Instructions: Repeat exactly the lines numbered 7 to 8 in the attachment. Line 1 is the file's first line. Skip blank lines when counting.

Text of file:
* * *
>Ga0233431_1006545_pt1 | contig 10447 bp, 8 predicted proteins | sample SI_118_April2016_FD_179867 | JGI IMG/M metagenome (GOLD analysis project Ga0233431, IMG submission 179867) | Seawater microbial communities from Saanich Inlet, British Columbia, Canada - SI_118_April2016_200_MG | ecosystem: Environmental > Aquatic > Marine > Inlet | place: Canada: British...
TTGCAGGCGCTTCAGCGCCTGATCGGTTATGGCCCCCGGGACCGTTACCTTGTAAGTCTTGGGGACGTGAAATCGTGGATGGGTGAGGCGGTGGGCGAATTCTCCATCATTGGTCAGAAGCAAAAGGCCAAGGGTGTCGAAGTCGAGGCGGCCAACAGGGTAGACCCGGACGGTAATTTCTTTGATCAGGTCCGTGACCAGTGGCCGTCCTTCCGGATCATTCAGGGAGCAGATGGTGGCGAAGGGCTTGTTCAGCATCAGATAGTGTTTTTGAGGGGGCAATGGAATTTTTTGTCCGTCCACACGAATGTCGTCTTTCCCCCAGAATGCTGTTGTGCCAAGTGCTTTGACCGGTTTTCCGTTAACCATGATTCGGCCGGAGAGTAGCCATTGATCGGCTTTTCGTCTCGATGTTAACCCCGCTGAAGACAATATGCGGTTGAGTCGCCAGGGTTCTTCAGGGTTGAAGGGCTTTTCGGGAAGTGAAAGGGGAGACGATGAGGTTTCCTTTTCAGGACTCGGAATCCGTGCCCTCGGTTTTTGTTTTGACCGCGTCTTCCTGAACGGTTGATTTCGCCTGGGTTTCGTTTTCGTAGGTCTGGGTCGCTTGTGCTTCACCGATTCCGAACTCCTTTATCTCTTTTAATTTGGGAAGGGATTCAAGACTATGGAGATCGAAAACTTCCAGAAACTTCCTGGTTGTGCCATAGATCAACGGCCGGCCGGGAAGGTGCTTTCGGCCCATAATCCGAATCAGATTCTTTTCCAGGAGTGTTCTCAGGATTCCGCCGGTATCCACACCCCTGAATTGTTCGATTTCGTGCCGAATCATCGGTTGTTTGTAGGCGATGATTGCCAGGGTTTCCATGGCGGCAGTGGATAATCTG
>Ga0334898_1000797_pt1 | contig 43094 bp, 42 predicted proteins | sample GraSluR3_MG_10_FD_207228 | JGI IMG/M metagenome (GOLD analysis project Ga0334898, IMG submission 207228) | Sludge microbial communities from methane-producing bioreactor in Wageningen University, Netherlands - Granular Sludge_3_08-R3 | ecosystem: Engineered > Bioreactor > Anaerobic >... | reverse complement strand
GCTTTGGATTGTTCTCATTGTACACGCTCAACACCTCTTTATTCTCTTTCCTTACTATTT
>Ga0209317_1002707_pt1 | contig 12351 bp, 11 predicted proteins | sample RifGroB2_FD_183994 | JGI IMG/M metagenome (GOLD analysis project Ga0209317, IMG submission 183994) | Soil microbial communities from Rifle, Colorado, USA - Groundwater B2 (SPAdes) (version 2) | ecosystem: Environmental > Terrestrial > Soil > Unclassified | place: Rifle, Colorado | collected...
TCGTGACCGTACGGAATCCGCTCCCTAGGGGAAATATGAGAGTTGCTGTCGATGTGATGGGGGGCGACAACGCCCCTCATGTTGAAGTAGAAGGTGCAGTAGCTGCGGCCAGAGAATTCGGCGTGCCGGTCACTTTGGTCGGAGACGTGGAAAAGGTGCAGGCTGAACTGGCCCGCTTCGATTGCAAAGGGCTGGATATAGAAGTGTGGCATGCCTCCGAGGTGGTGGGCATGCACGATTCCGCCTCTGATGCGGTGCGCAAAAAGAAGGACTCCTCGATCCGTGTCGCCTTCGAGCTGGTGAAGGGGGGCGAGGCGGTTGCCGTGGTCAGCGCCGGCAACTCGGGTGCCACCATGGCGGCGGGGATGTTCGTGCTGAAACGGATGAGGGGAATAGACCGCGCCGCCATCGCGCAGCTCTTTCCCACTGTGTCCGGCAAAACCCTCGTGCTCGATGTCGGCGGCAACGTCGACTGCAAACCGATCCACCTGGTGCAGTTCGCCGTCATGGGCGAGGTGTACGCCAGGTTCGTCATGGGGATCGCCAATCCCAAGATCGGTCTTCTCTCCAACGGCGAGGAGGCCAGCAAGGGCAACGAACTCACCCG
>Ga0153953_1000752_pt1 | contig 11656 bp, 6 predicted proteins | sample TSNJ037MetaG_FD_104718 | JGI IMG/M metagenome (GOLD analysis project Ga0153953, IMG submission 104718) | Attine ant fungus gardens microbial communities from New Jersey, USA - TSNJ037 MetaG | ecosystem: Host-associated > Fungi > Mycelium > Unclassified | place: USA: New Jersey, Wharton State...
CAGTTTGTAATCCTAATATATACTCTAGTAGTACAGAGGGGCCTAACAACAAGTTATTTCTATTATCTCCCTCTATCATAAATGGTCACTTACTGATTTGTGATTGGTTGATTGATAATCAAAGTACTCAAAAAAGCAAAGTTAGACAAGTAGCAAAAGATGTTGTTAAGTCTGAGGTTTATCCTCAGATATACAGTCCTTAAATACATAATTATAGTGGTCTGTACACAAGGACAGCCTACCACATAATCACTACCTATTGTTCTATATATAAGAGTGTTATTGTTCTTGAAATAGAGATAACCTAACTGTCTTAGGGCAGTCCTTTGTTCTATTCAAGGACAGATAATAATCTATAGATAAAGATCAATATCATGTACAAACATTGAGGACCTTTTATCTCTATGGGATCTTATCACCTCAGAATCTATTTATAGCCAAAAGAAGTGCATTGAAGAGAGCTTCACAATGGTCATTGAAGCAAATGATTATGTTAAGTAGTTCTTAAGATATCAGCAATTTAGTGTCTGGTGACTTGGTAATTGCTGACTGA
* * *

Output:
>Ga0153953_1000752_pt1 | contig 11656 bp, 6 predicted proteins | sample TSNJ037MetaG_FD_104718 | JGI IMG/M metagenome (GOLD analysis project Ga0153953, IMG submission 104718) | Attine ant fungus gardens microbial communities from New Jersey, USA - TSNJ037 MetaG | ecosystem: Host-associated > Fungi > Mycelium > Unclassified | place: USA: New Jersey, Wharton State...
CAGTTTGTAATCCTAATATATACTCTAGTAGTACAGAGGGGCCTAACAACAAGTTATTTCTATTATCTCCCTCTATCATAAATGGTCACTTACTGATTTGTGATTGGTTGATTGATAATCAAAGTACTCAAAAAAGCAAAGTTAGACAAGTAGCAAAAGATGTTGTTAAGTCTGAGGTTTATCCTCAGATATACAGTCCTTAAATACATAATTATAGTGGTCTGTACACAAGGACAGCCTACCACATAATCACTACCTATTGTTCTATATATAAGAGTGTTATTGTTCTTGAAATAGAGATAACCTAACTGTCTTAGGGCAGTCCTTTGTTCTATTCAAGGACAGATAATAATCTATAGATAAAGATCAATATCATGTACAAACATTGAGGACCTTTTATCTCTATGGGATCTTATCACCTCAGAATCTATTTATAGCCAAAAGAAGTGCATTGAAGAGAGCTTCACAATGGTCATTGAAGCAAATGATTATGTTAAGTAGTTCTTAAGATATCAGCAATTTAGTGTCTGGTGACTTGGTAATTGCTGACTGA